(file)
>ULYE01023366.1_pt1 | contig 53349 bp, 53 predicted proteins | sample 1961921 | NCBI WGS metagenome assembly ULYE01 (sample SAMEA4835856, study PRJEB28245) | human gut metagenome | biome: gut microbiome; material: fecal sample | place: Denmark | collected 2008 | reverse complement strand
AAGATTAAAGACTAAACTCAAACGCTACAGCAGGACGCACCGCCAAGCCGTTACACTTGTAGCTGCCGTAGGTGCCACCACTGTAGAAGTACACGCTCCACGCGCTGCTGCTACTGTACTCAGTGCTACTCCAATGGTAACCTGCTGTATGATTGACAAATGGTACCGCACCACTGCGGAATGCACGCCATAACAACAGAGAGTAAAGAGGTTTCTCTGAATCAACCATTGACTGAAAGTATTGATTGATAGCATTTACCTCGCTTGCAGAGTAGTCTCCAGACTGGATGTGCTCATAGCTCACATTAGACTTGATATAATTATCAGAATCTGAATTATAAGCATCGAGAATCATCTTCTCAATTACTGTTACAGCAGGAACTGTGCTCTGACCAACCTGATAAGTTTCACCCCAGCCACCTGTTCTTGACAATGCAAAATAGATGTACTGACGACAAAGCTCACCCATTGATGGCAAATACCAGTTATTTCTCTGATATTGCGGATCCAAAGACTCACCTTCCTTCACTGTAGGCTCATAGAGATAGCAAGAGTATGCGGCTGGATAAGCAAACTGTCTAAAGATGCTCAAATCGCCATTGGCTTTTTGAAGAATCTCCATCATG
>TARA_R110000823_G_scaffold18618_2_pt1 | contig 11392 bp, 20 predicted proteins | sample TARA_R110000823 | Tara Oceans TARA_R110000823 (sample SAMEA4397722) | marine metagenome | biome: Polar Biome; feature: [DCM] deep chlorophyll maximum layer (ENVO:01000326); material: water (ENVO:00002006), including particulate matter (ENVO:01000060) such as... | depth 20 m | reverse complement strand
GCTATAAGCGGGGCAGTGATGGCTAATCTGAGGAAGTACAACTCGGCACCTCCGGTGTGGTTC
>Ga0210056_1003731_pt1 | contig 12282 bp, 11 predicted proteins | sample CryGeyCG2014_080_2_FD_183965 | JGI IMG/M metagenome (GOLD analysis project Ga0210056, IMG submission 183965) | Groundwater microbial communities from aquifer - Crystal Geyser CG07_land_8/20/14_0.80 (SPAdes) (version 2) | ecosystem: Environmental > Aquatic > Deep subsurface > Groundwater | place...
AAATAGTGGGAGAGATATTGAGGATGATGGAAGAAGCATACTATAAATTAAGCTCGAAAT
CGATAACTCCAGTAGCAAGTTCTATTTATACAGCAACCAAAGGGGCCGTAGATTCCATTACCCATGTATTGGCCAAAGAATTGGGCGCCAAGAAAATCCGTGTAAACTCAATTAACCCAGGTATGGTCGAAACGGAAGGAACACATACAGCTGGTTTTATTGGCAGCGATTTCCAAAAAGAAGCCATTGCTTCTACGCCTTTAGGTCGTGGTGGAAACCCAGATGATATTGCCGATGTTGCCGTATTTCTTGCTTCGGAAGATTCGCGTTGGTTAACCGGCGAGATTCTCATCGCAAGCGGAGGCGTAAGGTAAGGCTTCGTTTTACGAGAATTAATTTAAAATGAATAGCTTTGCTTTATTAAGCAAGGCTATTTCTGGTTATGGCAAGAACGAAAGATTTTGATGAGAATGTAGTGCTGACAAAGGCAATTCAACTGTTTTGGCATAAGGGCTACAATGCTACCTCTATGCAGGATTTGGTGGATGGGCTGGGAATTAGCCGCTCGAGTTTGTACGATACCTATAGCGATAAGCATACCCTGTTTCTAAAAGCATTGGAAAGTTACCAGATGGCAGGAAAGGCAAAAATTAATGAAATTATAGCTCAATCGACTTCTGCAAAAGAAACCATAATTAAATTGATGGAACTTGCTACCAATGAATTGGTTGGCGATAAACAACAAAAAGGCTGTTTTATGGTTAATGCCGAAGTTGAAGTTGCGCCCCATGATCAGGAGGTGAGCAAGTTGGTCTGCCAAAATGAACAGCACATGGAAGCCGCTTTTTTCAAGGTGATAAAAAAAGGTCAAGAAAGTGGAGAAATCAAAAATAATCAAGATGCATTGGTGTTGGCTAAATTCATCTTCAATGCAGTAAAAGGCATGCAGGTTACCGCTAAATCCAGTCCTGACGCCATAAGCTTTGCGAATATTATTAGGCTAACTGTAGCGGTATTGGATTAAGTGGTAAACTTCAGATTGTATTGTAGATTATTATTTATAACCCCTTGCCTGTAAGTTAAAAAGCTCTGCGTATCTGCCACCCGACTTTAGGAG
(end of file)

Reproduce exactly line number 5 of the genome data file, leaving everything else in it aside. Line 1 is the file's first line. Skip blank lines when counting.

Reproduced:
>Ga0210056_1003731_pt1 | contig 12282 bp, 11 predicted proteins | sample CryGeyCG2014_080_2_FD_183965 | JGI IMG/M metagenome (GOLD analysis project Ga0210056, IMG submission 183965) | Groundwater microbial communities from aquifer - Crystal Geyser CG07_land_8/20/14_0.80 (SPAdes) (version 2) | ecosystem: Environmental > Aquatic > Deep subsurface > Groundwater | place...